Until now, each new Wilco album has been its own singular snowflake: different members, different circumstances, united only by the familiar twang of Jeff Tweedy’s voice and a few other signature touches. That changes with Wilco (The album), the band’s first work with an unmodified lineup, though many fans may be loathe to consider that its this lineup, which produced the understated murmur of 2007’s Sky Blue Sky, that was somewhat unjustly lambasted for its mediocre dad-rock inclinations. Unfortunately, if that album was the sound of a band settling into middle age, then Wilco is the sound of them settling a little further, amping up the studio sheen and a weird sense of friendly humor.
If the endless reconfiguration of personnel represented Tweedy’s restless creativity, then does this fixed lineup, with its suggestions of comfort and small-scale rapport, signal its end? It’s a reckless conclusion, but one that’s liable to be reached here. It doesn’t help that Wilco is such a complacent album, so easily redolent of sounds and textures the band has called up in the past. An appearance by Feist, who shows up for a wanly delivered guest duet on “You and I,” doesn’t help either; it’s a snug pairing that seems readymade for the CD rack at Starbucks.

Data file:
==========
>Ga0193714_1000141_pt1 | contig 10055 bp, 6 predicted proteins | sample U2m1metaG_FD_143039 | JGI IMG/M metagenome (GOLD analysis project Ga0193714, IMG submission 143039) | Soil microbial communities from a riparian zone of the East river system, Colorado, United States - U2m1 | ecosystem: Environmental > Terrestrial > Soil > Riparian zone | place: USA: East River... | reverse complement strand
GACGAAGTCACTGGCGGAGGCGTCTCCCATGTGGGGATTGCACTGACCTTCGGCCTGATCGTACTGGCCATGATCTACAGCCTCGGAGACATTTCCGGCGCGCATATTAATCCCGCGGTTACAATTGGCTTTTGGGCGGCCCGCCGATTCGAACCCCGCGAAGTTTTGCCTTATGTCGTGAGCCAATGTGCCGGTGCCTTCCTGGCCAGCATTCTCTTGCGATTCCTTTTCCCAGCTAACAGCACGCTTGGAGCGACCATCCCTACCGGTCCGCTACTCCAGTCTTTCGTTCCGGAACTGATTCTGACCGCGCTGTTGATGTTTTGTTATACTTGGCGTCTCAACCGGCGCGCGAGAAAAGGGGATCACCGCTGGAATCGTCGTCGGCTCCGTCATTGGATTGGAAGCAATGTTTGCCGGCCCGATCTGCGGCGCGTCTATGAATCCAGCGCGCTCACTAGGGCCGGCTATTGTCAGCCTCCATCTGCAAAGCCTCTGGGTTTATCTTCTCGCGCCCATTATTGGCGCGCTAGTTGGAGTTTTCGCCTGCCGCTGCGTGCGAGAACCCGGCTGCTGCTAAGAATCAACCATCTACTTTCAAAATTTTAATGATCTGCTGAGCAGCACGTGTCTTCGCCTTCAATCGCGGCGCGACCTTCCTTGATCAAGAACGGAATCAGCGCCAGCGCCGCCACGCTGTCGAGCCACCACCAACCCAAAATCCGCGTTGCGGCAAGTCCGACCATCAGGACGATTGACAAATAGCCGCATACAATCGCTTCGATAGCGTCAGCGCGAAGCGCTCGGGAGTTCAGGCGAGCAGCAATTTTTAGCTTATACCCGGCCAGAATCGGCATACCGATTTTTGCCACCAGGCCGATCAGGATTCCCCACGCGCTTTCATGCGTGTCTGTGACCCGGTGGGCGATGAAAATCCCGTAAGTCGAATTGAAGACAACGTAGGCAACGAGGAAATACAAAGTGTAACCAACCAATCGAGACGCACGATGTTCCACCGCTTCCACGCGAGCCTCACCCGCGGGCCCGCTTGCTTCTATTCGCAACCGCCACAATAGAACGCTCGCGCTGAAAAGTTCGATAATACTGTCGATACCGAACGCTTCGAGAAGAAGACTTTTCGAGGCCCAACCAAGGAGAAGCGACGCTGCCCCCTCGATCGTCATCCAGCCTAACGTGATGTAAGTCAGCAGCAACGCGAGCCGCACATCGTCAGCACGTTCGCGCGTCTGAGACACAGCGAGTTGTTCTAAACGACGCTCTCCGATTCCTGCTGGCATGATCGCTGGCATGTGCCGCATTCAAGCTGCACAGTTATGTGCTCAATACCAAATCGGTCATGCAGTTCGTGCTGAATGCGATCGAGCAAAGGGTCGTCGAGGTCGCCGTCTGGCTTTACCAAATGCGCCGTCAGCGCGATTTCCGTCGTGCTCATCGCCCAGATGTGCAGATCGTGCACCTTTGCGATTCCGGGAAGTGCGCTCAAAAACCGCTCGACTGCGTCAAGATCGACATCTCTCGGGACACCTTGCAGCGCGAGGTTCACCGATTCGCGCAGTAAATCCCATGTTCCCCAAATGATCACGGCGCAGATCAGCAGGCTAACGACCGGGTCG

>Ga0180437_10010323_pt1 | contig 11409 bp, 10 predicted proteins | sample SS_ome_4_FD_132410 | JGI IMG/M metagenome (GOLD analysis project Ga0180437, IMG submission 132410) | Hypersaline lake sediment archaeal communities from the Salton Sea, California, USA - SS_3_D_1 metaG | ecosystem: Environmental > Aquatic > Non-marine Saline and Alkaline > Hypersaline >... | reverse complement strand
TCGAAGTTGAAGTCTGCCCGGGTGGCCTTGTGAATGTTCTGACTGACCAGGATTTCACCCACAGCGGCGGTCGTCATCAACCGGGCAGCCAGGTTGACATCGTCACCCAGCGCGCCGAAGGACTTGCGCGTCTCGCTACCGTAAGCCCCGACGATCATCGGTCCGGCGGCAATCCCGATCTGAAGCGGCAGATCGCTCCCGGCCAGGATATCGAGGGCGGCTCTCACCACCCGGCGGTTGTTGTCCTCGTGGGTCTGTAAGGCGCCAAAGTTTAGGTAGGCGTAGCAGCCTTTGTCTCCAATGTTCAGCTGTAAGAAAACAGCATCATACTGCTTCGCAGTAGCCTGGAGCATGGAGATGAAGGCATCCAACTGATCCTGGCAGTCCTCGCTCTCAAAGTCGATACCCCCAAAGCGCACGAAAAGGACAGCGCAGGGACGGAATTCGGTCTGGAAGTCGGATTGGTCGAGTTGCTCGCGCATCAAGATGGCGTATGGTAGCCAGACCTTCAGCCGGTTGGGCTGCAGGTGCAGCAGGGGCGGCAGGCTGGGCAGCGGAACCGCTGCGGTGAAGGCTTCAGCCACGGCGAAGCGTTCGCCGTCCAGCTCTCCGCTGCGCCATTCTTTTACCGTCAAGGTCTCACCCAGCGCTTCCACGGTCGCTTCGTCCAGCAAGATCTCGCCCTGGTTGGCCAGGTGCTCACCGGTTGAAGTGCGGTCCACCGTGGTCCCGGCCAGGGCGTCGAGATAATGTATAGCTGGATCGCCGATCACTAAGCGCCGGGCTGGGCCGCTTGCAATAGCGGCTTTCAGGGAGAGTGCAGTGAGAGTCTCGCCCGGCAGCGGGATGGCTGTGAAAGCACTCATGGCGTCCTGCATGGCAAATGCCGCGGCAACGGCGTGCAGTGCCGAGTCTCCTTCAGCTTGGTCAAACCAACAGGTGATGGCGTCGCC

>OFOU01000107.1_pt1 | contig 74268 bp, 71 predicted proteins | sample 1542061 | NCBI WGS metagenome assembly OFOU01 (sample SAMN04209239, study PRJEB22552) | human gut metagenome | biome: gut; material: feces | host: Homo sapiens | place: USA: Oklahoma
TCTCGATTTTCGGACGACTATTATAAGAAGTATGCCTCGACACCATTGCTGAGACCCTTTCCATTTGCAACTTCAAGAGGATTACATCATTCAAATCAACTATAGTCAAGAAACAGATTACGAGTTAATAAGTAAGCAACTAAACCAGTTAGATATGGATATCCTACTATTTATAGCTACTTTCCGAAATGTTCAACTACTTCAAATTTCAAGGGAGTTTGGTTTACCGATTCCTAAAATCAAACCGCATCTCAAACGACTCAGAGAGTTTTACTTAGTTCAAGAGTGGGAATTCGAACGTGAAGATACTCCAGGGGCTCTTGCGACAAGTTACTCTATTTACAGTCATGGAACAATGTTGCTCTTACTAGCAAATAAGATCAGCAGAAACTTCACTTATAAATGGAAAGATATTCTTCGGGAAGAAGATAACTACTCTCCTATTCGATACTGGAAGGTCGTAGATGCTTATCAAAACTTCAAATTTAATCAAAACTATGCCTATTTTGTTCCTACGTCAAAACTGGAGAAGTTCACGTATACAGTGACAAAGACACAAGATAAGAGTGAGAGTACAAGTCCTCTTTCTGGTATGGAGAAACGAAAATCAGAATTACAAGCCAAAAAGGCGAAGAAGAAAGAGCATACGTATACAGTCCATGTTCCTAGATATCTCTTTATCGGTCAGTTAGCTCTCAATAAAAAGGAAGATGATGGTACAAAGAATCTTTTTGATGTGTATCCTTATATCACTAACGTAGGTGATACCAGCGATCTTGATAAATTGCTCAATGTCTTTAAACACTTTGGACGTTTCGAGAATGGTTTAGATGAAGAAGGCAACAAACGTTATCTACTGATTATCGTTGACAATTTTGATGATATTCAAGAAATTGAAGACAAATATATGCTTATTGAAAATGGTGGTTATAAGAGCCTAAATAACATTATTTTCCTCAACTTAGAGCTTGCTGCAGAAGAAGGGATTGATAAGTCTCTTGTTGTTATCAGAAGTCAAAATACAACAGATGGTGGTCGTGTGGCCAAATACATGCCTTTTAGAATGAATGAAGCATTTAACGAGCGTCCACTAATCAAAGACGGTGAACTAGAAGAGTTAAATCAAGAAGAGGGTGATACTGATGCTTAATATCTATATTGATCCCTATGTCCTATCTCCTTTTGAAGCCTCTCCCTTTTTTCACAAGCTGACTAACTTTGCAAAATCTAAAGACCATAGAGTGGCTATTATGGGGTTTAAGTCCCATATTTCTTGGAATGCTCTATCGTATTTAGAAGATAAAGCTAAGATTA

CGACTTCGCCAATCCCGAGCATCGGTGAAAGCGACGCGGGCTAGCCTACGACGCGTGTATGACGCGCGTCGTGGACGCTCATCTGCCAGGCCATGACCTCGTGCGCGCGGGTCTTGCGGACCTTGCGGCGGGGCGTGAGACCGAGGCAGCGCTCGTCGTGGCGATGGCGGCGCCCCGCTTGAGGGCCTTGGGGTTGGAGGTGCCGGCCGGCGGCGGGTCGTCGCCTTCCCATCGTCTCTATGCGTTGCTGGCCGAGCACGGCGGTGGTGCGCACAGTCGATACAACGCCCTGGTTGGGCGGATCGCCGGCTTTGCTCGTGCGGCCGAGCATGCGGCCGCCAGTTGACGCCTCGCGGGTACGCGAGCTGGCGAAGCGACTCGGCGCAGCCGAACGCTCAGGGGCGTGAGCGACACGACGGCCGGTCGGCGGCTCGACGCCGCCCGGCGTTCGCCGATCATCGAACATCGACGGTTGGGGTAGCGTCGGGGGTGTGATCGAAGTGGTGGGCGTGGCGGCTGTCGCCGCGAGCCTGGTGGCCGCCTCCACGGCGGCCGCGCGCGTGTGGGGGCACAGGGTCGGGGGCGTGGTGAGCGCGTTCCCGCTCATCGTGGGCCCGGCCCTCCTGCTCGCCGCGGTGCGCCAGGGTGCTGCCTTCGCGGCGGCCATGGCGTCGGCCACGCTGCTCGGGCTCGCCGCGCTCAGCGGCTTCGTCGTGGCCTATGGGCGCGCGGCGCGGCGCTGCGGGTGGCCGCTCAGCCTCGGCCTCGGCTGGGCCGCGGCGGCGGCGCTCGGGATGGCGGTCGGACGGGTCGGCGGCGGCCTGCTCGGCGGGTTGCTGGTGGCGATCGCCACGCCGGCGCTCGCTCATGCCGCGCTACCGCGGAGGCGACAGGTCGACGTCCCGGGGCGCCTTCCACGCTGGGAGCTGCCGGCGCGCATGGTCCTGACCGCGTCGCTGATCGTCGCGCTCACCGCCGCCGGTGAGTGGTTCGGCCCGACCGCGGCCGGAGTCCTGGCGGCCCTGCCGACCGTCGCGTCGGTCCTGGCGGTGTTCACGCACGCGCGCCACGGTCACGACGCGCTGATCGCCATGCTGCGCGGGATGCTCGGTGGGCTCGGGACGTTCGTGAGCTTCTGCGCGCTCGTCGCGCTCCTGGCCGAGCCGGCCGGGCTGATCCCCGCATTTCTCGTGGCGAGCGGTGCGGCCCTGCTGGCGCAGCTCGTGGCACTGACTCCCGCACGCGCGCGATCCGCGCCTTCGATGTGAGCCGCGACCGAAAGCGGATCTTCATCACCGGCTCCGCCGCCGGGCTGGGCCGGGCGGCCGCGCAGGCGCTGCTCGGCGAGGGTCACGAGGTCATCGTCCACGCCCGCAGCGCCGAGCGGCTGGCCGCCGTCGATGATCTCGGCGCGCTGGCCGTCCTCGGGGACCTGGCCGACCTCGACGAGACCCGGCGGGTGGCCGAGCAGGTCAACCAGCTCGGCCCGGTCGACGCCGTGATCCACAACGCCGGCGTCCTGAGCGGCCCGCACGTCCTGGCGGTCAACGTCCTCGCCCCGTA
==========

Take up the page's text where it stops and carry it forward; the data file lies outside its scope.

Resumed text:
Yet there’s a kernel of warm, shlocky goodwill to these songs that makes it difficult to harbor any animosity toward them. The opening track, “Wilco (The Song),” is a goofy anthem that, forgetting its self-aware ridiculousness, might be considered the equivalent of the Backstreet Boys’s “Larger Than Life.” “Start up your stereo,” Tweedy beckons, “Put on your headphones/Before you explode/Wilco will love you, baby.”
If this first song aims to brush off naysayers by disarming them with a dose of warm, knowing cheese, “Bull Black Nova” is here to remind us that the band still has an edge. Hinging on a repeatedly plunking, atonal keyboard note, it dips into grisly “Blood in the sink/Blood on the sofa” murder lyrics before swirling up into a wild drone, complete with pained shouts and howling guitar. It’s a good act, but surrounded by doofy dad fodder like “I’ll Fight,” with its karaoke bass line and temperate organ swells, is not an especially convincing one.